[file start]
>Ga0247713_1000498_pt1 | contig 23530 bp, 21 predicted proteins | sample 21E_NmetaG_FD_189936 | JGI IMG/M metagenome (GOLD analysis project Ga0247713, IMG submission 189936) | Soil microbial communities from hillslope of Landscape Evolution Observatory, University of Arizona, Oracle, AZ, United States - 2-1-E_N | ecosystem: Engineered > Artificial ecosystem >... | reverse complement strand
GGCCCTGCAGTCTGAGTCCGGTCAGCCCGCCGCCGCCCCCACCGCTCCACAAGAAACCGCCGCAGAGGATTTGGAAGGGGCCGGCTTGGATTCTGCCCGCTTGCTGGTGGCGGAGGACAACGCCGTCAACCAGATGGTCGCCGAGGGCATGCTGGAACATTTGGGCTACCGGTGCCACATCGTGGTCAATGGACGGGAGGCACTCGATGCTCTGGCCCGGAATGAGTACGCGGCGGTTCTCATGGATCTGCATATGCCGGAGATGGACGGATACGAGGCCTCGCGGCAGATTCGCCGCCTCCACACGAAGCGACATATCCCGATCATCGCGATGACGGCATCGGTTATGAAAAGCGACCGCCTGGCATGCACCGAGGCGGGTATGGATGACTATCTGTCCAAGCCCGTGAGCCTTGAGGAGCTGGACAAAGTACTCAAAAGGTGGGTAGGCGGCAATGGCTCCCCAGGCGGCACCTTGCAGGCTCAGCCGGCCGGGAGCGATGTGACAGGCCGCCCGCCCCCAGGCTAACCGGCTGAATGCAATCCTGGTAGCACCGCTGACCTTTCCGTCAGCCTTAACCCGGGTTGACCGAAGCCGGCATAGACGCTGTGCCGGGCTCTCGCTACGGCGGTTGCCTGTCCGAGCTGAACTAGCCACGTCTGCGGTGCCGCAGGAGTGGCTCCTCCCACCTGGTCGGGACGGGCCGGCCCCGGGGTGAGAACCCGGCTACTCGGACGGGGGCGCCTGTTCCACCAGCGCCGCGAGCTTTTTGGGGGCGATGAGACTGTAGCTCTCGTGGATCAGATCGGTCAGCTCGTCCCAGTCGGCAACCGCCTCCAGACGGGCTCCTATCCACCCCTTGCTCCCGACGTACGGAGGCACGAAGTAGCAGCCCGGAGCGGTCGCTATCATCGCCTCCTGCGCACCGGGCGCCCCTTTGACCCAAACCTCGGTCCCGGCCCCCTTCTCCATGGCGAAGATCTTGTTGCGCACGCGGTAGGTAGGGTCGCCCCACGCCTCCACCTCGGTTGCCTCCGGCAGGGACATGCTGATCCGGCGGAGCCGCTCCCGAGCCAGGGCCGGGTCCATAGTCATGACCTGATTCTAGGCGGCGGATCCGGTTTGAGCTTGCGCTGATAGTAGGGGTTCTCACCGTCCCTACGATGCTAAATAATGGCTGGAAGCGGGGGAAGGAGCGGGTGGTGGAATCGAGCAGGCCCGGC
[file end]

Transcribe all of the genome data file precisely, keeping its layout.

>Ga0247713_1000498_pt1 | contig 23530 bp, 21 predicted proteins | sample 21E_NmetaG_FD_189936 | JGI IMG/M metagenome (GOLD analysis project Ga0247713, IMG submission 189936) | Soil microbial communities from hillslope of Landscape Evolution Observatory, University of Arizona, Oracle, AZ, United States - 2-1-E_N | ecosystem: Engineered > Artificial ecosystem >... | reverse complement strand
GGCCCTGCAGTCTGAGTCCGGTCAGCCCGCCGCCGCCCCCACCGCTCCACAAGAAACCGCCGCAGAGGATTTGGAAGGGGCCGGCTTGGATTCTGCCCGCTTGCTGGTGGCGGAGGACAACGCCGTCAACCAGATGGTCGCCGAGGGCATGCTGGAACATTTGGGCTACCGGTGCCACATCGTGGTCAATGGACGGGAGGCACTCGATGCTCTGGCCCGGAATGAGTACGCGGCGGTTCTCATGGATCTGCATATGCCGGAGATGGACGGATACGAGGCCTCGCGGCAGATTCGCCGCCTCCACACGAAGCGACATATCCCGATCATCGCGATGACGGCATCGGTTATGAAAAGCGACCGCCTGGCATGCACCGAGGCGGGTATGGATGACTATCTGTCCAAGCCCGTGAGCCTTGAGGAGCTGGACAAAGTACTCAAAAGGTGGGTAGGCGGCAATGGCTCCCCAGGCGGCACCTTGCAGGCTCAGCCGGCCGGGAGCGATGTGACAGGCCGCCCGCCCCCAGGCTAACCGGCTGAATGCAATCCTGGTAGCACCGCTGACCTTTCCGTCAGCCTTAACCCGGGTTGACCGAAGCCGGCATAGACGCTGTGCCGGGCTCTCGCTACGGCGGTTGCCTGTCCGAGCTGAACTAGCCACGTCTGCGGTGCCGCAGGAGTGGCTCCTCCCACCTGGTCGGGACGGGCCGGCCCCGGGGTGAGAACCCGGCTACTCGGACGGGGGCGCCTGTTCCACCAGCGCCGCGAGCTTTTTGGGGGCGATGAGACTGTAGCTCTCGTGGATCAGATCGGTCAGCTCGTCCCAGTCGGCAACCGCCTCCAGACGGGCTCCTATCCACCCCTTGCTCCCGACGTACGGAGGCACGAAGTAGCAGCCCGGAGCGGTCGCTATCATCGCCTCCTGCGCACCGGGCGCCCCTTTGACCCAAACCTCGGTCCCGGCCCCCTTCTCCATGGCGAAGATCTTGTTGCGCACGCGGTAGGTAGGGTCGCCCCACGCCTCCACCTCGGTTGCCTCCGGCAGGGACATGCTGATCCGGCGGAGCCGCTCCCGAGCCAGGGCCGGGTCCATAGTCATGACCTGATTCTAGGCGGCGGATCCGGTTTGAGCTTGCGCTGATAGTAGGGGTTCTCACCGTCCCTACGATGCTAAATAATGGCTGGAAGCGGGGGAAGGAGCGGGTGGTGGAATCGAGCAGGCCCGGC